China’s Other Looming Choke Point: Food Production
More than two years ago in Circle of Blue’s The Biggest Dry, I was part of a Michigan-based multi-media reporting team that documented how hard Australia’s primary food-growing region was getting hammered by climate change. The Murray-Darling Basin of southeast Australia, named for the region defined by two of the nation’s longest rivers, was in the throes of a 12-year drought that was crippling grain production sectors, especially the $1 billion rice industry. I called the drought an unmistakable example of the consequences of climate change that were “more visible and dangerous in Australia than in any other industrialized nation.”
This year that distinction, arguably, now falls on China, which is contending with severe droughts in the Yangtze River Basin of the south, and the Yellow River Basin of the north. Today, as part of our Choke Point: China series, which focuses on the confrontation between rising energy demand and declining freshwater reserves in the world’s largest country, Circle of Blue posted my account of China’s other big challenge connected to water scarcity: assuring its growing demand for food.
Lower grain reserves, of course, affects the entire planet this season, including the United States where grain prices are at or near historically high levels. That’s great for farmers and tough for American consumers, and not necessarily, at least not yet, a source of political instability. But in much of the developing world rising food prices generally accompany rising energy prices and inflation, all of which are occurring in China and adding to the central government’s concern about social instability. And because China is the largest market in the world for just about everything — from cars to grain to batteries to glass to steel to energy, to name a few — what happens there affects markets and prices here. The United States has less of a grip on its own destiny than ever before in my lifetime.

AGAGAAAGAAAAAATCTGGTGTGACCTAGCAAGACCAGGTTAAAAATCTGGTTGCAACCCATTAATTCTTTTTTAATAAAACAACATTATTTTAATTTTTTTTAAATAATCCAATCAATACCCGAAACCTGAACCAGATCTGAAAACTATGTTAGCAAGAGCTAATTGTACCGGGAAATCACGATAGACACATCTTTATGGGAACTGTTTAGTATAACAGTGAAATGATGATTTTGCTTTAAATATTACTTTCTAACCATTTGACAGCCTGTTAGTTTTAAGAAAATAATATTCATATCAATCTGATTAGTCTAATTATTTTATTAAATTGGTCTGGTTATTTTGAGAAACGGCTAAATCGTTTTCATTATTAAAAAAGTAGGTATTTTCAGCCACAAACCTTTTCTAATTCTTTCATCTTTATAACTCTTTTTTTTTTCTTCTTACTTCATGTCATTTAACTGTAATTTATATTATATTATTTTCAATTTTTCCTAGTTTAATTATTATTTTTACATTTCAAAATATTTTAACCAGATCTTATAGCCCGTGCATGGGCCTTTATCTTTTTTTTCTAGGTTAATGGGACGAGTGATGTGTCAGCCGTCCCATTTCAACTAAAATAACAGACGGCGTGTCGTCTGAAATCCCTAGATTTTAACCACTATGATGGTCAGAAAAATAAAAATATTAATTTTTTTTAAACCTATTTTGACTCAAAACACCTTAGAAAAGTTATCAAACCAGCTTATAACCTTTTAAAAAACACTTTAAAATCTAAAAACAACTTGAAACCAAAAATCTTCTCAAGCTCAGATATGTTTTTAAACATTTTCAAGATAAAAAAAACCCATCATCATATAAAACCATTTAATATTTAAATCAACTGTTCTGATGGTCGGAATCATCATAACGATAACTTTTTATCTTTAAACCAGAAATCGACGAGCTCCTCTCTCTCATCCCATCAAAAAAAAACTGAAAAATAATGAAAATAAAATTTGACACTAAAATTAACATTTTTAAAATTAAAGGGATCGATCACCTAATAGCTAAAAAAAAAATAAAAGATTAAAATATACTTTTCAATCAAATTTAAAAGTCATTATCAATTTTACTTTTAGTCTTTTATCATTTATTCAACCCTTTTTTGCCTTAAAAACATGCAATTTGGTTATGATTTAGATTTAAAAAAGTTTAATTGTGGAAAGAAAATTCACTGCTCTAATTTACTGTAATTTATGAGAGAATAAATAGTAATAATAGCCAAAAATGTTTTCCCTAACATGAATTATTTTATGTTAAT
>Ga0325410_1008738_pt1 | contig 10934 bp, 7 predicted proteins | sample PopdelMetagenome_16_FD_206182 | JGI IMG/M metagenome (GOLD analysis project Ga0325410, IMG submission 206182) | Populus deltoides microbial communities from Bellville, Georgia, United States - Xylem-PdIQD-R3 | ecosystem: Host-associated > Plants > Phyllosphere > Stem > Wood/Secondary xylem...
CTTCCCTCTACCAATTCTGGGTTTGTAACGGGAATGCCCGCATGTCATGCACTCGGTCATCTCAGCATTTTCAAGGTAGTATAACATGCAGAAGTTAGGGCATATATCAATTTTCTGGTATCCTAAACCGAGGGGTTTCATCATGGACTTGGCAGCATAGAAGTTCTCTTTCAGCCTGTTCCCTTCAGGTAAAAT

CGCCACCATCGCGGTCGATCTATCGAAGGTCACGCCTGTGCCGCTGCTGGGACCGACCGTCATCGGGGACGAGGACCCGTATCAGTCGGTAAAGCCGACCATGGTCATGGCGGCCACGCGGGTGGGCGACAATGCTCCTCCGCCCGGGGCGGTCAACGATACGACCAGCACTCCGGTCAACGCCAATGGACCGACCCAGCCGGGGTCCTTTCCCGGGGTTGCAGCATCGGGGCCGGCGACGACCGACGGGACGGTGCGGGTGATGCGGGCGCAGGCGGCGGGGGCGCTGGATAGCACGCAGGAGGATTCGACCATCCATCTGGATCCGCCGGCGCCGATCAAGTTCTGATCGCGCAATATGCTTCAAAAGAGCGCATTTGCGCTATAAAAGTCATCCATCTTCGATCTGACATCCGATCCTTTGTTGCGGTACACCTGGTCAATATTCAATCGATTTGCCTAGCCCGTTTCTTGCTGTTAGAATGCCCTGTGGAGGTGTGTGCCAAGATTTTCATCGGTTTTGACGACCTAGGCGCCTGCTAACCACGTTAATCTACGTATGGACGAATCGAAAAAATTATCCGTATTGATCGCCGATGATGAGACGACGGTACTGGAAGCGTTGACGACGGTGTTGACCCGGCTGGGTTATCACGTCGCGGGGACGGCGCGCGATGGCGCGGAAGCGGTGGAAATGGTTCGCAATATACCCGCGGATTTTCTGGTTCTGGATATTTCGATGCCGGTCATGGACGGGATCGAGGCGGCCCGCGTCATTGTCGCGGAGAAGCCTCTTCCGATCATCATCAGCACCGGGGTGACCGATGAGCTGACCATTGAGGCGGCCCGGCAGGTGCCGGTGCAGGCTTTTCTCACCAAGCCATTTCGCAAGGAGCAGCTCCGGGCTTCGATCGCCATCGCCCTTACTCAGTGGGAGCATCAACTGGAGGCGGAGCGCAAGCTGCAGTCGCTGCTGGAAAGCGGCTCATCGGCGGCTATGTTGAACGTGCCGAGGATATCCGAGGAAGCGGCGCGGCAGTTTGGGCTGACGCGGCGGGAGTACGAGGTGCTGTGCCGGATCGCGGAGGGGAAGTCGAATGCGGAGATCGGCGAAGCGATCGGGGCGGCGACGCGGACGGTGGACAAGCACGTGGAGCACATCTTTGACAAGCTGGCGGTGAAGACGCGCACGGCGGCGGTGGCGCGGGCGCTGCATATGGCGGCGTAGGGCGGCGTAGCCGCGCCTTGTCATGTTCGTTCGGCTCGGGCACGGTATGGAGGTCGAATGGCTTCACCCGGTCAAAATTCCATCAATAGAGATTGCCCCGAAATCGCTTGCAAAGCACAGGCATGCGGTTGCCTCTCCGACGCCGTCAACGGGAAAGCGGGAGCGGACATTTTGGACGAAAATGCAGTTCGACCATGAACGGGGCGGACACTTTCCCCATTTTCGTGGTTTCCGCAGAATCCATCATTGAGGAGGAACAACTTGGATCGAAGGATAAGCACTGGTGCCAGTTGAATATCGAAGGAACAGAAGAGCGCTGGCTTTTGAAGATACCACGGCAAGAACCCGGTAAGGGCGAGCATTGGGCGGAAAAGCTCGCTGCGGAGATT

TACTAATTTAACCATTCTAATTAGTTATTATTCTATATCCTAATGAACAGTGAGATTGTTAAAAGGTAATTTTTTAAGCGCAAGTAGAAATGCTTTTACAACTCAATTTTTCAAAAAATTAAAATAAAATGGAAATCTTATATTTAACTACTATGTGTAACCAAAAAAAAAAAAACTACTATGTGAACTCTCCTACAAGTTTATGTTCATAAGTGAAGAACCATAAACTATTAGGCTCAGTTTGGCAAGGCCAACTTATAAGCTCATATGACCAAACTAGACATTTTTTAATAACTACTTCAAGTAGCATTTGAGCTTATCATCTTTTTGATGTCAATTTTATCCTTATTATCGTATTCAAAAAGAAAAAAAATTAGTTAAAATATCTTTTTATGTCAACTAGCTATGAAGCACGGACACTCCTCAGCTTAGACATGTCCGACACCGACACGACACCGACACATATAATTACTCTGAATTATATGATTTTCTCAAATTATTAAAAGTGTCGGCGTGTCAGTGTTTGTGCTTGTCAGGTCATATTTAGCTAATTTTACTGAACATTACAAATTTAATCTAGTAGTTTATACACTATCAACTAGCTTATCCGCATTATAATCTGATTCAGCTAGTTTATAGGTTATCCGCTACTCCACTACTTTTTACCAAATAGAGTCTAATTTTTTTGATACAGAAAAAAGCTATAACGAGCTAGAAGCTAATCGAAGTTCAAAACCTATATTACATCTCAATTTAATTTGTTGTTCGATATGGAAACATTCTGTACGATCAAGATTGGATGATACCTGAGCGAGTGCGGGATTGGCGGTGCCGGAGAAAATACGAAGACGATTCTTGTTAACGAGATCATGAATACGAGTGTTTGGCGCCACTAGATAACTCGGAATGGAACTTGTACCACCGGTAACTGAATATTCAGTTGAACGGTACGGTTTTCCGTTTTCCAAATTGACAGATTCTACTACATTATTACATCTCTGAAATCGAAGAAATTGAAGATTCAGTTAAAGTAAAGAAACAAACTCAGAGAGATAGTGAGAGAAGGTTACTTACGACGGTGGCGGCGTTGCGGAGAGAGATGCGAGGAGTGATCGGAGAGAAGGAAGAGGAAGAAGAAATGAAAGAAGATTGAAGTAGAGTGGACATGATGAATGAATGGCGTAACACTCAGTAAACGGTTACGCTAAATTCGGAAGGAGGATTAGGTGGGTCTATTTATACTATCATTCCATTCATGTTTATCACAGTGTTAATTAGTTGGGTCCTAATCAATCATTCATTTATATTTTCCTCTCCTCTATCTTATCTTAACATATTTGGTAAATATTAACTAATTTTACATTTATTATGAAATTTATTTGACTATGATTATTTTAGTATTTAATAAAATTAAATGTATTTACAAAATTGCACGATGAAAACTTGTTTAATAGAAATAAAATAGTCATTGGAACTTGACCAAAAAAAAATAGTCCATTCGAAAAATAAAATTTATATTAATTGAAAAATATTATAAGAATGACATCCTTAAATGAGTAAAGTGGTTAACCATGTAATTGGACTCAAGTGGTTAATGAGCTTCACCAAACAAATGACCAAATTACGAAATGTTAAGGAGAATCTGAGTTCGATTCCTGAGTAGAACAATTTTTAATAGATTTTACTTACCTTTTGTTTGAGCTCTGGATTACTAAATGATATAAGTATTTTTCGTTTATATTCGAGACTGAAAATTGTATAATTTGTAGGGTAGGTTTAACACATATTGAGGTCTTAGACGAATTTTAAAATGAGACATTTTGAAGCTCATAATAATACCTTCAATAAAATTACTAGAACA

Last month I visited a farm district (see pix above) along the middle reaches of the Yellow River, which irrigates 402,000 hectares (993,000 acres) of farmland north of the Ningxia Hui Autonomous Region’s provincial capital, Yinchuan. There was no mistaking the smell of dry earth and diesel fuel, the abiding scents of a desert province that is also among China’s most efficient grain producers.
Ningxia farmers have relied on the Yellow River since 221 BCE, when Qin Dynasty engineers clawed narrow trenches from the sand, introducing some the first instances of irrigated agriculture on earth. Despite persistent droughts, in each of the last five years irrigation has made it possible for annual harvests to increase by an average of 100,000 metric tons.
The 2010 harvest of 3.5 million metric tons was nearly double what it was in 1990. The 3.9 million people who live and work on Ningxia’s 1.2 million farms, most no larger than three-quarters of a hectare (1.6 acres), produce the highest yields of rice and corn in the nine-province Yellow River Basin, according to central government crop statistics.
In sum, the farm productivity of this small northern China region-about the same size as West Virginia and located 1,200 kilometers (745 miles) to the west of the Bohai Sea-reflects the major shifts in geography and cultivation practices over the last generation that have made China both self-sufficient in food production and the largest grain grower in the world.
Yet Chinese farm officials here and academic authorities in Beijing are becoming increasingly concerned that China does not have enough water, good land, and energy to sustain its agricultural prowess. As Circle of Blue and the China Environment Forum have reported in the Choke Point: China series, momentous competing trends-rising demand for energy, accelerating modernization, and diminishing freshwater resources-are putting the country’s energy production and security at risk.
The very same trends also threaten China’s farm productivity. Last year, the national farm sector and the coal sector combined used 85 percent of the 599 billion cubic meters (158 trillion gallons) of water used in China.
Read more here at Circle of Blue.
— Keith Schneider